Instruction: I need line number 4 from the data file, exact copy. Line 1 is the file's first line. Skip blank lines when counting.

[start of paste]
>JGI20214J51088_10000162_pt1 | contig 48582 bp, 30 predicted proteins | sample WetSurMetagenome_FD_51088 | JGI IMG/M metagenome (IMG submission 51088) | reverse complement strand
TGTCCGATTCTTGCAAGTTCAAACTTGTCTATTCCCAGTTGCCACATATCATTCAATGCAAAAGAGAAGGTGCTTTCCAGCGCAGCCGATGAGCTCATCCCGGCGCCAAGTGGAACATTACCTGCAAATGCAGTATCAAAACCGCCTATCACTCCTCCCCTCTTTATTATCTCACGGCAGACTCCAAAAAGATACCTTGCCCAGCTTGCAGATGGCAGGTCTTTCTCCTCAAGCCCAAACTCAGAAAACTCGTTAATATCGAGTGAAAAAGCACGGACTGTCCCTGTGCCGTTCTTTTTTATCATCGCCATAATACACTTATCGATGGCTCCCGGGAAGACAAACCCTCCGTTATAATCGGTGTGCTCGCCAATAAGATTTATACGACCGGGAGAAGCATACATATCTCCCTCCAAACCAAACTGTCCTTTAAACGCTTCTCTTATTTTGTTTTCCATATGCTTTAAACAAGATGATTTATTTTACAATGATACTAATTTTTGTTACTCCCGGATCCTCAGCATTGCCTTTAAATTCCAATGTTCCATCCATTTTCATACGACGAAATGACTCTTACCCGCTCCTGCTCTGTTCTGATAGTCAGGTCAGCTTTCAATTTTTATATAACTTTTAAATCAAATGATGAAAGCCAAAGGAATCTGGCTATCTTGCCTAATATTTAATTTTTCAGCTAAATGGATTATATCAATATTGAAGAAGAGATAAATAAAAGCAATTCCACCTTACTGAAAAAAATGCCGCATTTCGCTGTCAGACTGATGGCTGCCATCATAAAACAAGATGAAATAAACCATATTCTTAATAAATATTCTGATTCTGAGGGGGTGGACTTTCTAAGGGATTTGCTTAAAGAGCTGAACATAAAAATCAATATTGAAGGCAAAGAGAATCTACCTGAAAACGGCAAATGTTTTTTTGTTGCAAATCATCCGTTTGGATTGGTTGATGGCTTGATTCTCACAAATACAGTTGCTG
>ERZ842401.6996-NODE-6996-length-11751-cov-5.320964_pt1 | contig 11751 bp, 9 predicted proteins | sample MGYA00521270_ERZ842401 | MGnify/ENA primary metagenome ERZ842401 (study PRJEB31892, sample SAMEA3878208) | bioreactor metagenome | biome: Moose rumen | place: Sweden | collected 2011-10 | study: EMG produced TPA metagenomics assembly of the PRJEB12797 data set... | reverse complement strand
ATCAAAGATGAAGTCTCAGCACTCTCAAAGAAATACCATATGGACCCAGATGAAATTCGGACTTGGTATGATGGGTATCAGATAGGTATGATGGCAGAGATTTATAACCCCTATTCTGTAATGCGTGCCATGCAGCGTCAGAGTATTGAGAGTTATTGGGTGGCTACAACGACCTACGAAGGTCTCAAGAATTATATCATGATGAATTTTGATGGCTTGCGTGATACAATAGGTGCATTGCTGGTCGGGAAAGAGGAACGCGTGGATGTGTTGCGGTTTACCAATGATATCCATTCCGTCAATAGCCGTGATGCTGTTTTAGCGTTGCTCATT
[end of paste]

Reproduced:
ATCAAAGATGAAGTCTCAGCACTCTCAAAGAAATACCATATGGACCCAGATGAAATTCGGACTTGGTATGATGGGTATCAGATAGGTATGATGGCAGAGATTTATAACCCCTATTCTGTAATGCGTGCCATGCAGCGTCAGAGTATTGAGAGTTATTGGGTGGCTACAACGACCTACGAAGGTCTCAAGAATTATATCATGATGAATTTTGATGGCTTGCGTGATACAATAGGTGCATTGCTGGTCGGGAAAGAGGAACGCGTGGATGTGTTGCGGTTTACCAATGATATCCATTCCGTCAATAGCCGTGATGCTGTTTTAGCGTTGCTCATT